The only way to find the minimum pressure drop required to eliminate the two phase pockets 98 above the lateral 64 is experimentally. The minimum pressure drop experimentally measured from a successful test can be empirically extended to other solid diameters by the velocity head concept. A velocity head is defined in Equation 7.
velocity head=h.sub.v =V.sup.2 /2g.sub.c Equation 7
hv =velocity head
V=media fluid velocity
gc =gravitational constant.
R. H. Perry & C. H. Chilton, Chemical Engineers' Handbook, 5th Ed., McGraw-Hill Book Co., pp. 5-49, 1973.
It has been found in similar applications that it takes at least 10 velocity heads to achieve even distribution across a bed of solids with a single fluid phase. It has also been found that greater than 10 velocity heads is required to overcome the two phase pockets above the lateral conduits. The number of velocity heads has been extended to different solid sizes and characteristics. The minimum operating parameter for velocity heads, as applied to granular types of media, is conservatively fixed at 26 as the result of testing.
The velocity head concept is utilized to fix the minimum required fluid flow rate and collector configuration. The minimum velocity head concept consistently gives a flat bottom container thereby precluding the need for a suction low point in the container. Operation above the minimum flow rate insures sufficient vertical and horizontal differential pressure to bring the fluid to the collector. Free draining of the liquid in the container is not a significant factor as in prior art. The flat bottom container is less expensive, allows for packaging greater than 5% more waste volume over prior art containers and does not require excessive handling to carry out the dewatering process. Prior art requires a low point in the container to effect a spot to collect and remove free standing water. The low point can be achieved by making it a part of the container or by tipping the container to make the low point. Both methods have serious operating and economic disadvantages. The container low point that results from sloped or conical bottoms are more expensive to construct and result in more than a 5% loss in usable volume. Tipping the container requires additional handling of a radioactive container that usually is placed inside of a shield. The tipping technique results in added personnel radiation exposure and very difficult container handling.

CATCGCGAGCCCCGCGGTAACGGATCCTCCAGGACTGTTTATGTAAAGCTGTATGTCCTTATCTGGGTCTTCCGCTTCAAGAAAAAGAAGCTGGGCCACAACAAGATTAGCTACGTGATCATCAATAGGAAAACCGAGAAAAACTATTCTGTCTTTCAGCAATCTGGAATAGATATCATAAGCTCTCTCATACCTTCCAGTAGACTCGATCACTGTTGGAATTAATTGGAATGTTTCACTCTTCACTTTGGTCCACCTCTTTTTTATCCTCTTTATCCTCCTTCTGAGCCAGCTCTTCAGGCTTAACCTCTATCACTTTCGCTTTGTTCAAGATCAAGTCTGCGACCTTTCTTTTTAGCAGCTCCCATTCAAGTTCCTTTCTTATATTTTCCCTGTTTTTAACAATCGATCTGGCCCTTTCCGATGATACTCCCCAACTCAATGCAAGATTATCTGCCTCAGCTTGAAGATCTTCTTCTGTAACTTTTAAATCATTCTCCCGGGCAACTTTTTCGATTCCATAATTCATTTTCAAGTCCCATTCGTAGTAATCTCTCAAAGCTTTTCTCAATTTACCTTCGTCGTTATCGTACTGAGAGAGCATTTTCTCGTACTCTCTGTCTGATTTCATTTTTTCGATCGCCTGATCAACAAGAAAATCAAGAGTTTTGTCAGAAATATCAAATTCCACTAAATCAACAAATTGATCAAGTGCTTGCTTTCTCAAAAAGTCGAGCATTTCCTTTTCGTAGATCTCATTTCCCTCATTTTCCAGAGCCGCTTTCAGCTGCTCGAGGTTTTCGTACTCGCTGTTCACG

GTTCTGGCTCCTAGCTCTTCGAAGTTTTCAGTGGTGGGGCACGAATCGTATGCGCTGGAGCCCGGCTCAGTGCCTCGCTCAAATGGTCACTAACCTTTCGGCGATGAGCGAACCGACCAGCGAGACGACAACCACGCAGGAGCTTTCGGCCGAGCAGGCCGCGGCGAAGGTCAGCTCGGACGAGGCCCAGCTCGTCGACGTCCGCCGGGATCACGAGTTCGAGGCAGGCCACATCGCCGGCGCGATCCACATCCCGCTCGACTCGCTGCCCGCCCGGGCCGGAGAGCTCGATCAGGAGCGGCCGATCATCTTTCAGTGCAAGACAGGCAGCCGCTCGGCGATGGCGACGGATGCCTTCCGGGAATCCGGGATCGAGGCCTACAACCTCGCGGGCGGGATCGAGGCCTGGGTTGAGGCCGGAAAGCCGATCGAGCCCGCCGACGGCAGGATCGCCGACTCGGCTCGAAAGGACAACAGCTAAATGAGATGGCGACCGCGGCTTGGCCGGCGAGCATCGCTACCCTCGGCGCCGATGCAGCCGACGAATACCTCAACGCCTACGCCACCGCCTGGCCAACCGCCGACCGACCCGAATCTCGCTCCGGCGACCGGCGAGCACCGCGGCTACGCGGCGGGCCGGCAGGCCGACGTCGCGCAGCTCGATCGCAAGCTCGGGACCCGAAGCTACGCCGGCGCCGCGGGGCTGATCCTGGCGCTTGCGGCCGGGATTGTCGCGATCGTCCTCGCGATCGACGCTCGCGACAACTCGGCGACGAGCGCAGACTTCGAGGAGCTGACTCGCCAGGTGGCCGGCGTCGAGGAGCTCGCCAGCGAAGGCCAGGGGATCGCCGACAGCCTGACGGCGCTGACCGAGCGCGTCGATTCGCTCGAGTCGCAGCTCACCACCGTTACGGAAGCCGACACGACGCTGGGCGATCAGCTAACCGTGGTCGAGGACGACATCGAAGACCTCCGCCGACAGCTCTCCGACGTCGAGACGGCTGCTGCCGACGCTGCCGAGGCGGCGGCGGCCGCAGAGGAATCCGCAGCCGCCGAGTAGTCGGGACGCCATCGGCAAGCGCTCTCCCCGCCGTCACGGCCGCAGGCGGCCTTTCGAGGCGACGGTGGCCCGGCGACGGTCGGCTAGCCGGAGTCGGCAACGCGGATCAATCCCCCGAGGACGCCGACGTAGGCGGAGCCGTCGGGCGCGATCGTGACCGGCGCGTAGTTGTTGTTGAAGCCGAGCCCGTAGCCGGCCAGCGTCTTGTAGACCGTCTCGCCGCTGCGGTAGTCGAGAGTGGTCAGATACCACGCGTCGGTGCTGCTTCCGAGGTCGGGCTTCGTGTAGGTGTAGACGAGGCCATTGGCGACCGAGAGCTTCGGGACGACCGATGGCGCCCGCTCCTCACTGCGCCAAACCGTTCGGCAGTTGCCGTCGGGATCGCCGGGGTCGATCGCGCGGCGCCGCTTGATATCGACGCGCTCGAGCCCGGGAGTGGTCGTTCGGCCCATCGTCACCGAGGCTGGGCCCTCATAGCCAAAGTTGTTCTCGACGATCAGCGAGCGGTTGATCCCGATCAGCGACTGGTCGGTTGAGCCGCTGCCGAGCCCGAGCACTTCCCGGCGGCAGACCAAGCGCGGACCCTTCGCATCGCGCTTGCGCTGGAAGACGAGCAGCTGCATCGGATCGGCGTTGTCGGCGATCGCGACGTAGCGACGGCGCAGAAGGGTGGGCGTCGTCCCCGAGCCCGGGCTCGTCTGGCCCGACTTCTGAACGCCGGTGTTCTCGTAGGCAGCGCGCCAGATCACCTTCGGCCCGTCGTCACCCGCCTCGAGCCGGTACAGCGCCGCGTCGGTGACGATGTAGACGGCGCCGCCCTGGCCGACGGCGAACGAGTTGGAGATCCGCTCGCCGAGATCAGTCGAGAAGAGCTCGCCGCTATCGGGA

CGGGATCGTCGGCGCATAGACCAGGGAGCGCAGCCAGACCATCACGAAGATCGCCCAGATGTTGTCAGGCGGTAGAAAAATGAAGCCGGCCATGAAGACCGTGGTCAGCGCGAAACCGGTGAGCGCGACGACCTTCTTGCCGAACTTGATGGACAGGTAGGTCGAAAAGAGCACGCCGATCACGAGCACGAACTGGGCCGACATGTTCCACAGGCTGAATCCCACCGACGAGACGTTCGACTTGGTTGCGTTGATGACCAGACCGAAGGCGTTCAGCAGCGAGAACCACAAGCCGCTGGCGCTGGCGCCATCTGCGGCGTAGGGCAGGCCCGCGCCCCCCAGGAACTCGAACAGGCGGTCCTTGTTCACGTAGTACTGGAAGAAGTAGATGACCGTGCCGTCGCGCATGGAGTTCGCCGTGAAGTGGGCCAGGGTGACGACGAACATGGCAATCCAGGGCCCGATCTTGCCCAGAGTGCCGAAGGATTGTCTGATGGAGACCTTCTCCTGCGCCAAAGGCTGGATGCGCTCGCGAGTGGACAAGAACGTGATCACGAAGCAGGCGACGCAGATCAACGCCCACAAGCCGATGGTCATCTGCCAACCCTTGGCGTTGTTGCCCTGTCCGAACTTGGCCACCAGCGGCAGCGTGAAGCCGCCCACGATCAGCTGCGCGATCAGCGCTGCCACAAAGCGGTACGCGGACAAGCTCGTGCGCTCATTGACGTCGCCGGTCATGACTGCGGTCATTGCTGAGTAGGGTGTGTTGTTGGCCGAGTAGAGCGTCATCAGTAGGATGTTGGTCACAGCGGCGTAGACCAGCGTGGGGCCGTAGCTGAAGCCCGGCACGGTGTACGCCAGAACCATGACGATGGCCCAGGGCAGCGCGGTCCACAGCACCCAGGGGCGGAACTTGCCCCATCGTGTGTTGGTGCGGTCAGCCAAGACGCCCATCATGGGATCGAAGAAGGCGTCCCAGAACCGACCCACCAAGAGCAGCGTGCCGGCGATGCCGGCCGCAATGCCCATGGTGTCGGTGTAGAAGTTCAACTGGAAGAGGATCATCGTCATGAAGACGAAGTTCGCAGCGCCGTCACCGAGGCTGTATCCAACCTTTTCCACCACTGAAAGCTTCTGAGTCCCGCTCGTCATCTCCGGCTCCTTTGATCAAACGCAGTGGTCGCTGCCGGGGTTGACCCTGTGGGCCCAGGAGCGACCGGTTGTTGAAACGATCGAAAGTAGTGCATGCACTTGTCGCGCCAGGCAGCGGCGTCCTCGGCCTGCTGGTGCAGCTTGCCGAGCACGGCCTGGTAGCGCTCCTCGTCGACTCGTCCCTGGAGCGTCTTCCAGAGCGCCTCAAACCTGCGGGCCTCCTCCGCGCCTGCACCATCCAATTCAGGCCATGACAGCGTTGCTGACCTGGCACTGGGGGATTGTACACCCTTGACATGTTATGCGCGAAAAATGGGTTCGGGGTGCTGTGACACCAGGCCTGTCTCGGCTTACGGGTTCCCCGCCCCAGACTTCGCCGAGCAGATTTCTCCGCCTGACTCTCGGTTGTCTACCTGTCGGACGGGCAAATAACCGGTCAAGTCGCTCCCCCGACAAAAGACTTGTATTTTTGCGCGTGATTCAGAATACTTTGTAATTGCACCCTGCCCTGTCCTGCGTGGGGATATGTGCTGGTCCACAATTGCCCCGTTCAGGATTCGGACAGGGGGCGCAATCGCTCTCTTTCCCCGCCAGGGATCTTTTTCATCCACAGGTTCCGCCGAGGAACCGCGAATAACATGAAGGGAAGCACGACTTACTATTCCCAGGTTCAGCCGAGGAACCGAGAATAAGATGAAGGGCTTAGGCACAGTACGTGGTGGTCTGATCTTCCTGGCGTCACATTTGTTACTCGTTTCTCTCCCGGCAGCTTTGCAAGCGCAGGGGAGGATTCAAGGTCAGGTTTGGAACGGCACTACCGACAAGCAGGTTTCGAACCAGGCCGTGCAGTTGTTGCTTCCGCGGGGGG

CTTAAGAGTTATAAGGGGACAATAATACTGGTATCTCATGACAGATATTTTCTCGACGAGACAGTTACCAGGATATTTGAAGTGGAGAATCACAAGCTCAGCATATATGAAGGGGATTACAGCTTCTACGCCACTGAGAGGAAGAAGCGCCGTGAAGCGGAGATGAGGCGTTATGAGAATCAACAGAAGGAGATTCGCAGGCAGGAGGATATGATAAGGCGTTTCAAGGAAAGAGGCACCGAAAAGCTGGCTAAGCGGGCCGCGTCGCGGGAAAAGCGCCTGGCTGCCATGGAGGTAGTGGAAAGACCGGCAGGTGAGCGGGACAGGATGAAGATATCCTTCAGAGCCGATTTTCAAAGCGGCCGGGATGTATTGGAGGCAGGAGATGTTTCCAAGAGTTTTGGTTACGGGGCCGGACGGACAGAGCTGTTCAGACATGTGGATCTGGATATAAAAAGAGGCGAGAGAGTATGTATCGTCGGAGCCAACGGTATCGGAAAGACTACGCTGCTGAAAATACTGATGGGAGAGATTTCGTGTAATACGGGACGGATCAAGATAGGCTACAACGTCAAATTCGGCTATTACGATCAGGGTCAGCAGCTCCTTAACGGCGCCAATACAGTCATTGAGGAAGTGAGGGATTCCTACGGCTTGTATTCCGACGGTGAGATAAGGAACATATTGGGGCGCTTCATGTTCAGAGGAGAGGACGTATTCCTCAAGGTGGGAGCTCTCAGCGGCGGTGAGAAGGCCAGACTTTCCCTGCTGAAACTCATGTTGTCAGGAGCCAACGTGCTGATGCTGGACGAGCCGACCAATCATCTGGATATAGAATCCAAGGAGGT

The dewatering container internals for powdered media are based on liquid flow. The calculations for liquid flow in powdered media are similar to those used in Equation 1 for gas flow through granular media. Equation 8 is the formula used for flow of an incompressible fluid through a bed of solids.
p.sub.1 -p.sub.2 =(2G.sup.2 /g.sub.c ρ)[f.sub.m L(1-e).sup.2 /D.sub.p s.sup.2 e.sup.3 ] Equation 8